Then he let it go.

And chased it again. And caught it. And let it go again.

Daisy, his partner in crime, took an interest but wasn't much use. 

So with three cats in the room, the mouse continued to manage to evade being permanently captured and killed by either one of them. This went on for about ten minutes until I was finally able to catch the little thing, take it outside and drop it over the fence into next-door's garden.

I'm hoping that the mouse was brought in by one of the cats and let go because the alternative is that it found a way into the house that I don't know about. I've seen live mice in the garden before, though more often dead ones, and a couple of times in the kitchen where it was obvious how it got in -in a cat's mouth. But I'm even more amazed that three cats couldn't quickly catch and kill one tiny mouse.

Oh well.


Started off fairly quietly with nothing much happening. The little ginger cat was settled in the cage in our garage and I'd begun getting into a routing of visiting him four times a day and feeding him twice. Every time I let him out, the first thing he did, before running around the garage, was to rub up against me so I'd stroke him. 

Tuesday morning and I'd thought about taking him through to StrayAid at Coxhoe where I was due to drop off a load of dog bedding and dog food that morning. Susan suggested ringing the Sunderland Echo with the story about how he was found tied to a gatepost with a shoelace. The Echo are always favourable to animal stories but they have to have a hook on which to peg the story to get the reader's attention, which this did. Susan called them, told them the piece over the phone and they agreed to send a photographer that afternoon.

Not surprisingly, the photographer was over an hour late, though she had a good excuse. She took several shots of me holding the ginger cat and more of Andrea and Susan standing next to each other holding a couple of bunnies -two brothers which had been given into our care. The piece didn't appear until Friday and, as far as text goes, it was fine. The photos were amusing from our point of view. All that appeared of me was a portion of my right hand. Susan had been completely cropped out so only Andrea was shown, but she'd been misidentified as Susan.

By this time, I'd been letting the ginger cat, now provisionally called Tim, have the runaround of our house for a couple of hours each afternoon. He immediately showed that he was extremely fast, darting around all over the place, extremely destructive, as he attacked carpets and chairs and anything else vaguely soft including a cloth mousy. He and Little Bob played chasey with each other, though Tom got spat at by a couple of my other cats. Little Bob, however, pretty much likes every cat and person he meets.  

And here's a couple of snaps I took at Carol's, one of the new arrival who turned up the same day as Tim.

Wednesday was a busy morning. After my usual early morning swim, I dropped Tim off at the vet's for neutering. From there I went to my doctor's to give a blood sample for testing. Home and a quick bit to eat as I'd had to fast since ten the previous evening. Then down town for coffee with my ex-work colleagues and show them cat photos I'd taken -two of the three are big cat fans. And from there to the dentist's, yet again, to decide whether to keep the filling I'd had put in the week before or have the tooth removed. Although it was still sensitive to temperature, I opted to keep the tooth and only have it removed if the filling dropped out again, which has happened several times recently. In the afternoon, and after picking up Tim who was fine, I had to pick up some furniture for the shop.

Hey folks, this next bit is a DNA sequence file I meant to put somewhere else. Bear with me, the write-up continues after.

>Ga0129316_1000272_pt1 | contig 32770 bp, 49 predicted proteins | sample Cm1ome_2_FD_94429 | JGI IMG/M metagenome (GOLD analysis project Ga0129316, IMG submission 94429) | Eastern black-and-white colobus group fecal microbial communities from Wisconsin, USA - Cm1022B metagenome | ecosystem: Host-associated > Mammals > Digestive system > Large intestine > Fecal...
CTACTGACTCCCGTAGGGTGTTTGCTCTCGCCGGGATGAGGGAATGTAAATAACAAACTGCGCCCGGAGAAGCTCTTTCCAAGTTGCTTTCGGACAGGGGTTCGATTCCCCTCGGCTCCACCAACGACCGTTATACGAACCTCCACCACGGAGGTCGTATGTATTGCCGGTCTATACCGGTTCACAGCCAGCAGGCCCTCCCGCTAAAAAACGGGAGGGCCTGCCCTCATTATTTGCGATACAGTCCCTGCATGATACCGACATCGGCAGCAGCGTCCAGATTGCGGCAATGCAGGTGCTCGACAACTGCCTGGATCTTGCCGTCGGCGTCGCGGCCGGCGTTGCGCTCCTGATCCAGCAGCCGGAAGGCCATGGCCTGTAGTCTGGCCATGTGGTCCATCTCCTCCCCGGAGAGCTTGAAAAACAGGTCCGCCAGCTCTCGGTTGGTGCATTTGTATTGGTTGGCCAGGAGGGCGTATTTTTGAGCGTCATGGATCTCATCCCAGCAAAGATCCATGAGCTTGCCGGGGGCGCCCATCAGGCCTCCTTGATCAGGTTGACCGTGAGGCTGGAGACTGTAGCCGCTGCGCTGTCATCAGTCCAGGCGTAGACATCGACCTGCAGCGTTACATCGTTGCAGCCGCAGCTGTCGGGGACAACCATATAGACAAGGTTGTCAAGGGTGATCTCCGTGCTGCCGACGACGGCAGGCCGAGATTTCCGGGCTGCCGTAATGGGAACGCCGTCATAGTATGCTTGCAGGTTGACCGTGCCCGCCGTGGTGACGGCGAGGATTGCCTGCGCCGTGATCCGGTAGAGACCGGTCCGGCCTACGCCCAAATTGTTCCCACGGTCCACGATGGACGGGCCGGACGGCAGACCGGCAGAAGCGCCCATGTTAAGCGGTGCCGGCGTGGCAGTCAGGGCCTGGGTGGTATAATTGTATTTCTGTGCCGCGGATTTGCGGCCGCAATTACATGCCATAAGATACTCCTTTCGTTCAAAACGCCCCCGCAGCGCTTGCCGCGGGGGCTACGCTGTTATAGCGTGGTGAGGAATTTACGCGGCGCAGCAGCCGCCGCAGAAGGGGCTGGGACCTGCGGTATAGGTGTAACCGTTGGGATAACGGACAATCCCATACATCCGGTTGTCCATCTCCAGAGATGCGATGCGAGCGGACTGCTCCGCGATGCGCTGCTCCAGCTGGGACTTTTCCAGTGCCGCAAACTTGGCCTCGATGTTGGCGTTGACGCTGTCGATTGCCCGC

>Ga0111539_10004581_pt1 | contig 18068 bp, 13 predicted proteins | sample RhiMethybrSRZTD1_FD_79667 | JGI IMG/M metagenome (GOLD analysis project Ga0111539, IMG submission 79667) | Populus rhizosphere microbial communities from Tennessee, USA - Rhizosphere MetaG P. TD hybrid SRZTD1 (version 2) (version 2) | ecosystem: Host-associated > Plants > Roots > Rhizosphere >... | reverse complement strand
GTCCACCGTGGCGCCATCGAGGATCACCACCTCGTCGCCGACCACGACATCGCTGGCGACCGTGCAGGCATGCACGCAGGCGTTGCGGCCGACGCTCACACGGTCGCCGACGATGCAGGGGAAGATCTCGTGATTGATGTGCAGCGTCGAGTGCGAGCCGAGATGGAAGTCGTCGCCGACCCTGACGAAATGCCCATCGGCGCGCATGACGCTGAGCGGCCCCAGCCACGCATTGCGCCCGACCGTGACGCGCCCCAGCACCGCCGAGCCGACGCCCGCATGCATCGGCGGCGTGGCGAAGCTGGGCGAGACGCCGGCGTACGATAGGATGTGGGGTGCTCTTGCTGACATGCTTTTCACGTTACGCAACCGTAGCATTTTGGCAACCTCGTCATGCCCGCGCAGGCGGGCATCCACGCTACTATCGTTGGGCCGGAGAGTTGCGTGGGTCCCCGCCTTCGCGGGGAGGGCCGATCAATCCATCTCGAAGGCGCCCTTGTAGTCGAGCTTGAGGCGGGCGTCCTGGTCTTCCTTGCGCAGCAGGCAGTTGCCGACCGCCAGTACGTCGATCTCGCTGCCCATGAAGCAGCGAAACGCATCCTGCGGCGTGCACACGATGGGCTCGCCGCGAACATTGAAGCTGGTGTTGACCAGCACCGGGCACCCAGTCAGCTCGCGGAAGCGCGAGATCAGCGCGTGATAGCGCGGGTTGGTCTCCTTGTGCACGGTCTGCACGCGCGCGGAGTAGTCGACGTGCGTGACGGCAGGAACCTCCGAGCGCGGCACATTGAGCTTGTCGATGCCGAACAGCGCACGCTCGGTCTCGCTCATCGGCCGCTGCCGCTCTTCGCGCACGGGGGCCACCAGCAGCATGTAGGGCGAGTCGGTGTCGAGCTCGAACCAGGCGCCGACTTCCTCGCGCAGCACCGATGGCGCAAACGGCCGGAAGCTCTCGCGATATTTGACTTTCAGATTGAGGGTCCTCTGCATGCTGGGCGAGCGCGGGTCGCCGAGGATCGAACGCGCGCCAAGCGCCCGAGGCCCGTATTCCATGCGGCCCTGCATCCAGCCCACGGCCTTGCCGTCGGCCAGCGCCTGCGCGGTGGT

Now I'm sure I did something on Thursday but I haven't listed it in my diary and I can't remember what I did at all that day. Friday I did some running around after cats, took some dried cat food over to Carol, and the piece appeared in the Echo and the phone started ringing.

First thing Saturday morning, after the usual routine of feed cats, let them in and out depending when they're stayed out all night or not, see to to Tim, etc, was to drive to Hetton on the outskirts of greater Sunderland to drop off a cat cage. A young woman who'd had dealings with us before had opened her front door earlier this to have a cat run in, run upstairs and hide in a fitted wardrobe where it proceeded to have four kittens. As her cat took exception to this, she asked us for a loan of the cage until the kittens were old enough to be re-homed. The house next door to hers was boarded up which concerned me a bit but hers was well looked after. She also had her sister and sister's 2 year old son there. The boy was bright, chatty and friendly, and really rather cute and I'm not a great fan of kids at the best of times. The photos below can speak for themselves.

On the way home, I picked up some cat food for Carol, who has several growing kittens with large appetites, and took it over. A little later and just tucking into my lunch, I got a call from Andrea at the shop who had an elderly lady she knew who was interested in taking on a cat. I rang Carol and arranged to go there and then so I picked up the lady from the shop and took her over. After much deliberation, she selected a quiet 5 year old tortoiseshell female which I'll drop off on Monday once she's got all the cat stuff. At teatime I took Tim to his new home not far from where Andrea lives. It looks pretty good but as he is very lively I suggested a two-week trial after which I'll do the formal adoption procedure. I'm quite hopeful.

Friday, 3 June 2011


These are some of the cats and kittens currently living at Carol's. Some are permanent residents, some are waiting for homes. More about actually taking the photos can be found on my Freethinking blog.